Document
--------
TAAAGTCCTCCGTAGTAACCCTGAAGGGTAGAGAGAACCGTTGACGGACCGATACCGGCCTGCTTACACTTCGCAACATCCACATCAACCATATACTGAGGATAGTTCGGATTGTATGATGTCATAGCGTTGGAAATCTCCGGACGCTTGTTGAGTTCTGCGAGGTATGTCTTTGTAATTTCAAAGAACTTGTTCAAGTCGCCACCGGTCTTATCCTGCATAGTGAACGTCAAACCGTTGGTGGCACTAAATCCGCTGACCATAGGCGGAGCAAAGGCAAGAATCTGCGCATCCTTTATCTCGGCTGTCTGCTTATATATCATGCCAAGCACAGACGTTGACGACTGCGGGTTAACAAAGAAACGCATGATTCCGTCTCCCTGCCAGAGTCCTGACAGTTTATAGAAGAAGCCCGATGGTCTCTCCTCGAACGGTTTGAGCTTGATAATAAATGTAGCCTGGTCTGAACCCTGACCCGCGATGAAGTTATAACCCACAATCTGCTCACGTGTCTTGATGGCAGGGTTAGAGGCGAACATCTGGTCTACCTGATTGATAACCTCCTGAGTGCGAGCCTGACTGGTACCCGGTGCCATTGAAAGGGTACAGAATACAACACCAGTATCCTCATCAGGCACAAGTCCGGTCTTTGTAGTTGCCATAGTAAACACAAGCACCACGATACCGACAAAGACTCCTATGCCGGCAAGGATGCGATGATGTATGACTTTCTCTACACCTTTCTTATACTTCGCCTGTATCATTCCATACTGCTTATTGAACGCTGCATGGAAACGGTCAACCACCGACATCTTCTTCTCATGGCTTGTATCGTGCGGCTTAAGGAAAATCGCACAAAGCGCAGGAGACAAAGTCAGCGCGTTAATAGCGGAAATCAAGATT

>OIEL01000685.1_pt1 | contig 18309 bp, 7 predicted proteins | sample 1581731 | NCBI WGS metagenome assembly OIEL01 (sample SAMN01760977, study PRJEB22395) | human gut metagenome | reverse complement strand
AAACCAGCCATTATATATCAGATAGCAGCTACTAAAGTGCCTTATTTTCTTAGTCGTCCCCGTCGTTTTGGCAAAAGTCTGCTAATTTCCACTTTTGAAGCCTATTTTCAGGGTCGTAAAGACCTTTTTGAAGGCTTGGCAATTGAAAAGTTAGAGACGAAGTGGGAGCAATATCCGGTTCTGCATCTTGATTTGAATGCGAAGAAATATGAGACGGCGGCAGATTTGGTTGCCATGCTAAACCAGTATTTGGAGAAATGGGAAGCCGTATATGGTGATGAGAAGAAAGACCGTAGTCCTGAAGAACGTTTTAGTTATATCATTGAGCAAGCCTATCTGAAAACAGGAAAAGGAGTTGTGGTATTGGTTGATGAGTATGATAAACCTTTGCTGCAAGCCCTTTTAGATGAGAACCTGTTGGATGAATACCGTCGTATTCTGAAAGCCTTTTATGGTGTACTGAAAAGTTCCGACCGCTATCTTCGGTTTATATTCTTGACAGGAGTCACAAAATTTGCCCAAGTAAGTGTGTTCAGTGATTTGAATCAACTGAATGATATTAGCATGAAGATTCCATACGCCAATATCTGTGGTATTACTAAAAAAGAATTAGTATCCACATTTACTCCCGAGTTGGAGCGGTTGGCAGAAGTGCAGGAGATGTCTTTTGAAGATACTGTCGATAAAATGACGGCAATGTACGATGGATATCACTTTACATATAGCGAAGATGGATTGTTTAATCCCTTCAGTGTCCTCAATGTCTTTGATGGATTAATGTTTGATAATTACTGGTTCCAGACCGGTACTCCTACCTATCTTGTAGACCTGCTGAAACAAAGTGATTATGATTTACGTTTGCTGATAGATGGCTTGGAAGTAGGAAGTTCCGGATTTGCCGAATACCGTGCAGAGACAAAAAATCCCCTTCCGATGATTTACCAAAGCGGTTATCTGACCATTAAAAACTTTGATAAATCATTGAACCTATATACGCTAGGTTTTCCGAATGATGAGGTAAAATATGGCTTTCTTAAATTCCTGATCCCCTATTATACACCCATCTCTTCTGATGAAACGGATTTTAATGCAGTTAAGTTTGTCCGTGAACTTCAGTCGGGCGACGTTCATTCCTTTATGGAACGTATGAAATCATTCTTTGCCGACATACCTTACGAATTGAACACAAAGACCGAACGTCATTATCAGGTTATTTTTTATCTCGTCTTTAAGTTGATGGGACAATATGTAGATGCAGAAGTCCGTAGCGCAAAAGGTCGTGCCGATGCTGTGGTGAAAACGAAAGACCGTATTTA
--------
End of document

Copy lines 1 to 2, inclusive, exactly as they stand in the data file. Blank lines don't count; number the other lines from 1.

TAAAGTCCTCCGTAGTAACCCTGAAGGGTAGAGAGAACCGTTGACGGACCGATACCGGCCTGCTTACACTTCGCAACATCCACATCAACCATATACTGAGGATAGTTCGGATTGTATGATGTCATAGCGTTGGAAATCTCCGGACGCTTGTTGAGTTCTGCGAGGTATGTCTTTGTAATTTCAAAGAACTTGTTCAAGTCGCCACCGGTCTTATCCTGCATAGTGAACGTCAAACCGTTGGTGGCACTAAATCCGCTGACCATAGGCGGAGCAAAGGCAAGAATCTGCGCATCCTTTATCTCGGCTGTCTGCTTATATATCATGCCAAGCACAGACGTTGACGACTGCGGGTTAACAAAGAAACGCATGATTCCGTCTCCCTGCCAGAGTCCTGACAGTTTATAGAAGAAGCCCGATGGTCTCTCCTCGAACGGTTTGAGCTTGATAATAAATGTAGCCTGGTCTGAACCCTGACCCGCGATGAAGTTATAACCCACAATCTGCTCACGTGTCTTGATGGCAGGGTTAGAGGCGAACATCTGGTCTACCTGATTGATAACCTCCTGAGTGCGAGCCTGACTGGTACCCGGTGCCATTGAAAGGGTACAGAATACAACACCAGTATCCTCATCAGGCACAAGTCCGGTCTTTGTAGTTGCCATAGTAAACACAAGCACCACGATACCGACAAAGACTCCTATGCCGGCAAGGATGCGATGATGTATGACTTTCTCTACACCTTTCTTATACTTCGCCTGTATCATTCCATACTGCTTATTGAACGCTGCATGGAAACGGTCAACCACCGACATCTTCTTCTCATGGCTTGTATCGTGCGGCTTAAGGAAAATCGCACAAAGCGCAGGAGACAAAGTCAGCGCGTTAATAGCGGAAATCAAGATT

>OIEL01000685.1_pt1 | contig 18309 bp, 7 predicted proteins | sample 1581731 | NCBI WGS metagenome assembly OIEL01 (sample SAMN01760977, study PRJEB22395) | human gut metagenome | reverse complement strand